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BB10 no longer supported issues

 
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MeowTseDong
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PostPosted: Saturday, 27.May.2017 01:48    Post subject: BB10 no longer supported issues   Reply with quote   

This is a continuation of this topic

http://my-symbian.com/forum/viewtopic.php?p=400691&sid=bb8511e5c741a87 61ed43efbe7499da1#400691

which was about issues as BB10 is no longer supported. This is continued here in order not to pollute the Sailfish forum with BB10 specific topics.

Michal Jerz wrote:
Since I updated my Passport to 10.3.3 (which was many months ago) I can't recollect a single site that would give me any kind of certificate or encryption problems (which indeed was sometimes the case on 10.3.2).


Yes, I have flashed 10.3.3 on an old decommissioned Z10 and I don't see the same problems with the browser certificate there. I have not yet received the 10.3.3 update on my Passport. Blackberry claims they have issues with the 10.3.3 update and that is why I'm holding back with this update. Also using an autoloader on the Passport wipes everything you have stored, pictures, contacts, everything.

If you mess up, you cannot downgrade to 10.3.2 again for some reason.

So I'm not sure what I'm supposed to do. My Passport works fine except browser issues and I don't want to mess it up and I have a lot of stored files on it too.
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Michal Jerz
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PostPosted: Monday, 29.May.2017 04:08    Post subject:   Reply with quote   

Quote:

Yes, I have flashed 10.3.3 on an old decommissioned Z10 and I don't see the same problems with the browser certificate there.

In 10.3.3 they made a lot of improvements to the browser, including its encryption and certificate support. Prior to 10.3.3, the browser was stubbornly refusing access to some websites. Some of them could be whitelisted by the user and then it would open them, but some just wouldn't be opened at all. Since 10.3.3 this problem is gone, I haven't encountered it even once.

Quote:

I have not yet received the 10.3.3 update on my Passport.

I got 10.3.3 update on my Passport many months ago. And then a few days later I got another update fixing some issues. Since then I haven't encountered any problems. My Passport's been working perfectly fine on 10.3.3 for more than half a year now.

I don't think that still waiting for the update makes any sense. Despite promises that updates would be served directly, BlackBerry never changed it and they are still dependant on network operator approval. As you probably can imagine, network operators no longer give a damn about testing and approving firmware updates for BB10 phones, so there are poor chances that it'll ever come.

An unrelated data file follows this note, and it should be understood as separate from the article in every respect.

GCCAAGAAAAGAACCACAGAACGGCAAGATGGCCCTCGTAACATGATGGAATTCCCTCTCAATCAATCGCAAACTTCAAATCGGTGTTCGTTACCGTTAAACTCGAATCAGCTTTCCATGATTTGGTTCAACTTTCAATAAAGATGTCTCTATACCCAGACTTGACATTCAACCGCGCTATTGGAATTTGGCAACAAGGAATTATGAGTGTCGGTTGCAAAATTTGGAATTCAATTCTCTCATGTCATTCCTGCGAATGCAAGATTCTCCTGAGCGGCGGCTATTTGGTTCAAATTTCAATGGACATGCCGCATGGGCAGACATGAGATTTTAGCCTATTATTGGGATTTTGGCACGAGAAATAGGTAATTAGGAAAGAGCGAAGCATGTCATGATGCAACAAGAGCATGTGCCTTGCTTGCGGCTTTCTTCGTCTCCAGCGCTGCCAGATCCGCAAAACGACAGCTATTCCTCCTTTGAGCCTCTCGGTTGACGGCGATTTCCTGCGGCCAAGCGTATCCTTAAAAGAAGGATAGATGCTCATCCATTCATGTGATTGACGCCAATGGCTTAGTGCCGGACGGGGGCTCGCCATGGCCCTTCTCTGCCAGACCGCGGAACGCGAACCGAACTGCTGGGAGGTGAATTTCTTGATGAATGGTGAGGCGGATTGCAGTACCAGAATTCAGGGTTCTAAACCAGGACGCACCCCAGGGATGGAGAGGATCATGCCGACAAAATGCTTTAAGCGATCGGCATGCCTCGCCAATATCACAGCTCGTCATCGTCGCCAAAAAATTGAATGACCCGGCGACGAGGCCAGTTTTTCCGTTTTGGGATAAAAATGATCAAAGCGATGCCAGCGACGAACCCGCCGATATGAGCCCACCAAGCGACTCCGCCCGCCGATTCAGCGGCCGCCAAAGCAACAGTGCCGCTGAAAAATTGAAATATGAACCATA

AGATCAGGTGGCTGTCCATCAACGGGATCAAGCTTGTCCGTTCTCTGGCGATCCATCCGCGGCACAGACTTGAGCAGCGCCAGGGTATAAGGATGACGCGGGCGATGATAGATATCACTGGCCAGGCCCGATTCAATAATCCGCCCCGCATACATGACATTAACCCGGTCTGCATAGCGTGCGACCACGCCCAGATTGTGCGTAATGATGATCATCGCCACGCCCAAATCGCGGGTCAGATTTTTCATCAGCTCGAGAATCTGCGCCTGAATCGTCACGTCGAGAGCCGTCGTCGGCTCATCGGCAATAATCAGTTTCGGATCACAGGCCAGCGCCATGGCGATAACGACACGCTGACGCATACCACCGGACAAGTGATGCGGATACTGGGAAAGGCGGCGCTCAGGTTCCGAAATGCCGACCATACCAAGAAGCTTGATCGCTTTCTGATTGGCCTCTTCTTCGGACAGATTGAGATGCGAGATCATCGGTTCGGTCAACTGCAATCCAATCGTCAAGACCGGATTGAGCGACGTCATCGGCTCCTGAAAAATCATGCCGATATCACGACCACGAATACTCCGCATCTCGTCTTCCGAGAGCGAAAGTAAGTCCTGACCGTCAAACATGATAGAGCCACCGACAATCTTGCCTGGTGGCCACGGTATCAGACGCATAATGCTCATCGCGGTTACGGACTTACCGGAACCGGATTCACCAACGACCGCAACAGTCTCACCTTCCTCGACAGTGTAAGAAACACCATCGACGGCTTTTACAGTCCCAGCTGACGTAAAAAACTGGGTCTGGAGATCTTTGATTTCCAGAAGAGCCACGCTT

As I mentioned, I got 10.3.3 for my Passport the day it came out, but I never got it for my Z10. As 10.3.3 worked great on my Passport, I got tired of waiting for it to come for my Z10 and I downloaded and flashed it myself. It took a few minutes and since then I can enjoy 10.3.3 on my Z10 too.

So trust me that it works perfectly fine (especially on the Passport which is much faster than the Z10) and don't waste time waiting for it anymore as it may never come. More than six months of using it on my Passport is more than enough for me to ASSURE you that it works just great.

Right, you can't go back to 10.3.2, but there's just no reason to ever do it.

You don't have to use the autoloader if you want to keep all your contents and settings. There are several "non-destructive" ways to update the OS without losing anything (e.g. using Sachesi). This is done in exactly the same way as the OTA update you normally get, the only difference is that you need to manually download the update files to your PC and then they are sent to the phone from your computer rather than directly from BlackBerry servers, but the actual update process on the device is done the very same way as via OTA, so the result is IDENTICAL as if it was the official OTA update.

Files needed to do such non-destructive update can either be downloaded to your computer from BlackBerry server (let me know your Passport version - e.g. SQW100-1 - and I'll give you direct links to the files), or can be extracted from the autoloader executable. Then you just place them all (radio, core OS, debrick/apps) in a folder and then drag&drop the folder into Sachesi and it automatically does all the rest.

If you need detailed instructions on how to do it, let me know. It's very simple and I updated the OS on my BB10 phones this way many times, as I never bothered to wait for OTA updates to arrive when leaked versions were already available.
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MeowTseDong
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PostPosted: Wednesday, 12.Jul.2017 00:25    Post subject:   Reply with quote